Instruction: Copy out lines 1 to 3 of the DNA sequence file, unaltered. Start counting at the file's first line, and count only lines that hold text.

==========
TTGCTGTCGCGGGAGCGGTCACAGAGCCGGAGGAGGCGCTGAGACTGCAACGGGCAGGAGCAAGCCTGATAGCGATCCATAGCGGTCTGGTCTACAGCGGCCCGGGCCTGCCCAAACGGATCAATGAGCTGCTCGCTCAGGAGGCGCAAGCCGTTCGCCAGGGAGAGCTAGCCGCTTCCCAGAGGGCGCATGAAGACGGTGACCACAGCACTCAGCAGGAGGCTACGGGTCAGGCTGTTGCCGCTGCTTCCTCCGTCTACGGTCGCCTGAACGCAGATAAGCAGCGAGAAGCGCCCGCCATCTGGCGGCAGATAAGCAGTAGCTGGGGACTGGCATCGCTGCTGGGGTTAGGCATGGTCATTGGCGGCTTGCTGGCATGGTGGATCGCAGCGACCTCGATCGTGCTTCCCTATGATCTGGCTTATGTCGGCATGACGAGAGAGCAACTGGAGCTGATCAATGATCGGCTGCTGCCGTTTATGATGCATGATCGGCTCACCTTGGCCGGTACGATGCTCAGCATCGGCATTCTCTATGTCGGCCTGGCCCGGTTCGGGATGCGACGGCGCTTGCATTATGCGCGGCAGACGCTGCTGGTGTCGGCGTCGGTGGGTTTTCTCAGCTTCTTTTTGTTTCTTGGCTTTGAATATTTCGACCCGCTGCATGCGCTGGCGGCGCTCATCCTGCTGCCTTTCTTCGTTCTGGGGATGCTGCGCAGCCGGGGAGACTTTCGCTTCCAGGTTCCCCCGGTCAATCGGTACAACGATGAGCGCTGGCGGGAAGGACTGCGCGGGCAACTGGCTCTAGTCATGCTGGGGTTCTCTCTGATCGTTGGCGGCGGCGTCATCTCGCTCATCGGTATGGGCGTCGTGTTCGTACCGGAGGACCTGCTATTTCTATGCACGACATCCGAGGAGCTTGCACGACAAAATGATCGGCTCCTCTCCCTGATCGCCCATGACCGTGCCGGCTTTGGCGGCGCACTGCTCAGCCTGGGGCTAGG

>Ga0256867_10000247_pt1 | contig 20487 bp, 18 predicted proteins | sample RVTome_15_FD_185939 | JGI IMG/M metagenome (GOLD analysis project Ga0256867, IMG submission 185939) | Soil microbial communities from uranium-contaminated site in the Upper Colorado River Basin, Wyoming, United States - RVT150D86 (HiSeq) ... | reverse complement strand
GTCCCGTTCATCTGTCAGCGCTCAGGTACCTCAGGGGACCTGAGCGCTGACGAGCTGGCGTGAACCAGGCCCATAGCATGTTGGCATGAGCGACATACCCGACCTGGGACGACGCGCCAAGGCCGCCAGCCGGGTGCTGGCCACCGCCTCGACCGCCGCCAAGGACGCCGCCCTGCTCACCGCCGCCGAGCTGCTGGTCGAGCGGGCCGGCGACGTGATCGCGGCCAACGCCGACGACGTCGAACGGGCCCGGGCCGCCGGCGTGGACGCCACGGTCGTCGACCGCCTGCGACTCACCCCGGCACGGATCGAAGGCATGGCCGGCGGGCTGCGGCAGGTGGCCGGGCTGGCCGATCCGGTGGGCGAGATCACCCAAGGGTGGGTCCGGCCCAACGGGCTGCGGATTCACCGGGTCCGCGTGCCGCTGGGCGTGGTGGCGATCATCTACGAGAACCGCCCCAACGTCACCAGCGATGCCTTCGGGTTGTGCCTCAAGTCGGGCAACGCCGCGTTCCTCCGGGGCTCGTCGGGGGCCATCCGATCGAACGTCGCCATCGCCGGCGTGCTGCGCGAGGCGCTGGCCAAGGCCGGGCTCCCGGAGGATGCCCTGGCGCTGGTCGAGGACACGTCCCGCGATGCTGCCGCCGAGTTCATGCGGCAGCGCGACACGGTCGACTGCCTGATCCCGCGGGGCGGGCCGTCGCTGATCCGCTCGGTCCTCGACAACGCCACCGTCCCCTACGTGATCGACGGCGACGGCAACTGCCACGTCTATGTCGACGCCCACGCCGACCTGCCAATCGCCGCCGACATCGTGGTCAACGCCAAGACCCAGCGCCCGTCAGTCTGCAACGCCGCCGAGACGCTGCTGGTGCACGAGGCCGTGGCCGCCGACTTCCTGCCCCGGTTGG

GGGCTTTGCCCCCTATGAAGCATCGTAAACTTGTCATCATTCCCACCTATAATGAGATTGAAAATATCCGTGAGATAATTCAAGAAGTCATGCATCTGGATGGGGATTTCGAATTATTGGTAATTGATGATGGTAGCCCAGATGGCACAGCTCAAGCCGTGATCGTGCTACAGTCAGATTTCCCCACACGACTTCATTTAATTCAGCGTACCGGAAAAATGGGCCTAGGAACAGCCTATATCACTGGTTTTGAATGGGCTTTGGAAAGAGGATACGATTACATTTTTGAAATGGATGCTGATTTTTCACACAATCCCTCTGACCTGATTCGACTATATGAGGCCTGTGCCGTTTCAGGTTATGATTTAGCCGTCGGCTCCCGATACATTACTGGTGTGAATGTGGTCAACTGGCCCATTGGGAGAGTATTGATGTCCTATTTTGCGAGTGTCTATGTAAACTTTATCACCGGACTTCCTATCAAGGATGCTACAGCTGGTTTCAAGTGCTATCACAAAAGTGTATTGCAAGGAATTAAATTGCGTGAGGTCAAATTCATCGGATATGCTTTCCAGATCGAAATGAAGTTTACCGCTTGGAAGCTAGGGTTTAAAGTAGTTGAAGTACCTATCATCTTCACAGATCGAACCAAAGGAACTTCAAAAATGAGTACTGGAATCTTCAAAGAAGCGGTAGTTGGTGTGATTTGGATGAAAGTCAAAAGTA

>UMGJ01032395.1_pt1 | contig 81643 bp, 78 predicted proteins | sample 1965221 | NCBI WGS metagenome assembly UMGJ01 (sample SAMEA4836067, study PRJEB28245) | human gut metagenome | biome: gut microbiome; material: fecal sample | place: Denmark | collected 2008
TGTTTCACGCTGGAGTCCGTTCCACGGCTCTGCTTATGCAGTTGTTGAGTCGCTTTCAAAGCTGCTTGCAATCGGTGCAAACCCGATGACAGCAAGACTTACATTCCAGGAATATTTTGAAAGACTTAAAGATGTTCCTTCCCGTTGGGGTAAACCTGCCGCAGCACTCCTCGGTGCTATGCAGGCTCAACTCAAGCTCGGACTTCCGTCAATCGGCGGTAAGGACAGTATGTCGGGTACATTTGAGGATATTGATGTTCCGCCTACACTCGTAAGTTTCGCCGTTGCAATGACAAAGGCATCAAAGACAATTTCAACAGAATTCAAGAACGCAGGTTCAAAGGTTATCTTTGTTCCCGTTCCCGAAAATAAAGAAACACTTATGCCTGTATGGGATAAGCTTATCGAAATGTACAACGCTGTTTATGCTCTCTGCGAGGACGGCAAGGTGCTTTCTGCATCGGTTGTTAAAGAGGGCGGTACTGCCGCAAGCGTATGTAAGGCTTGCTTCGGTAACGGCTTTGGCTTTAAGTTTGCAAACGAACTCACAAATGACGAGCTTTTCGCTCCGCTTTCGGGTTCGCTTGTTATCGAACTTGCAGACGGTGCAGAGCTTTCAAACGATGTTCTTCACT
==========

TTGCTGTCGCGGGAGCGGTCACAGAGCCGGAGGAGGCGCTGAGACTGCAACGGGCAGGAGCAAGCCTGATAGCGATCCATAGCGGTCTGGTCTACAGCGGCCCGGGCCTGCCCAAACGGATCAATGAGCTGCTCGCTCAGGAGGCGCAAGCCGTTCGCCAGGGAGAGCTAGCCGCTTCCCAGAGGGCGCATGAAGACGGTGACCACAGCACTCAGCAGGAGGCTACGGGTCAGGCTGTTGCCGCTGCTTCCTCCGTCTACGGTCGCCTGAACGCAGATAAGCAGCGAGAAGCGCCCGCCATCTGGCGGCAGATAAGCAGTAGCTGGGGACTGGCATCGCTGCTGGGGTTAGGCATGGTCATTGGCGGCTTGCTGGCATGGTGGATCGCAGCGACCTCGATCGTGCTTCCCTATGATCTGGCTTATGTCGGCATGACGAGAGAGCAACTGGAGCTGATCAATGATCGGCTGCTGCCGTTTATGATGCATGATCGGCTCACCTTGGCCGGTACGATGCTCAGCATCGGCATTCTCTATGTCGGCCTGGCCCGGTTCGGGATGCGACGGCGCTTGCATTATGCGCGGCAGACGCTGCTGGTGTCGGCGTCGGTGGGTTTTCTCAGCTTCTTTTTGTTTCTTGGCTTTGAATATTTCGACCCGCTGCATGCGCTGGCGGCGCTCATCCTGCTGCCTTTCTTCGTTCTGGGGATGCTGCGCAGCCGGGGAGACTTTCGCTTCCAGGTTCCCCCGGTCAATCGGTACAACGATGAGCGCTGGCGGGAAGGACTGCGCGGGCAACTGGCTCTAGTCATGCTGGGGTTCTCTCTGATCGTTGGCGGCGGCGTCATCTCGCTCATCGGTATGGGCGTCGTGTTCGTACCGGAGGACCTGCTATTTCTATGCACGACATCCGAGGAGCTTGCACGACAAAATGATCGGCTCCTCTCCCTGATCGCCCATGACCGTGCCGGCTTTGGCGGCGCACTGCTCAGCCTGGGGCTAGG

>Ga0256867_10000247_pt1 | contig 20487 bp, 18 predicted proteins | sample RVTome_15_FD_185939 | JGI IMG/M metagenome (GOLD analysis project Ga0256867, IMG submission 185939) | Soil microbial communities from uranium-contaminated site in the Upper Colorado River Basin, Wyoming, United States - RVT150D86 (HiSeq) ... | reverse complement strand
GTCCCGTTCATCTGTCAGCGCTCAGGTACCTCAGGGGACCTGAGCGCTGACGAGCTGGCGTGAACCAGGCCCATAGCATGTTGGCATGAGCGACATACCCGACCTGGGACGACGCGCCAAGGCCGCCAGCCGGGTGCTGGCCACCGCCTCGACCGCCGCCAAGGACGCCGCCCTGCTCACCGCCGCCGAGCTGCTGGTCGAGCGGGCCGGCGACGTGATCGCGGCCAACGCCGACGACGTCGAACGGGCCCGGGCCGCCGGCGTGGACGCCACGGTCGTCGACCGCCTGCGACTCACCCCGGCACGGATCGAAGGCATGGCCGGCGGGCTGCGGCAGGTGGCCGGGCTGGCCGATCCGGTGGGCGAGATCACCCAAGGGTGGGTCCGGCCCAACGGGCTGCGGATTCACCGGGTCCGCGTGCCGCTGGGCGTGGTGGCGATCATCTACGAGAACCGCCCCAACGTCACCAGCGATGCCTTCGGGTTGTGCCTCAAGTCGGGCAACGCCGCGTTCCTCCGGGGCTCGTCGGGGGCCATCCGATCGAACGTCGCCATCGCCGGCGTGCTGCGCGAGGCGCTGGCCAAGGCCGGGCTCCCGGAGGATGCCCTGGCGCTGGTCGAGGACACGTCCCGCGATGCTGCCGCCGAGTTCATGCGGCAGCGCGACACGGTCGACTGCCTGATCCCGCGGGGCGGGCCGTCGCTGATCCGCTCGGTCCTCGACAACGCCACCGTCCCCTACGTGATCGACGGCGACGGCAACTGCCACGTCTATGTCGACGCCCACGCCGACCTGCCAATCGCCGCCGACATCGTGGTCAACGCCAAGACCCAGCGCCCGTCAGTCTGCAACGCCGCCGAGACGCTGCTGGTGCACGAGGCCGTGGCCGCCGACTTCCTGCCCCGGTTGG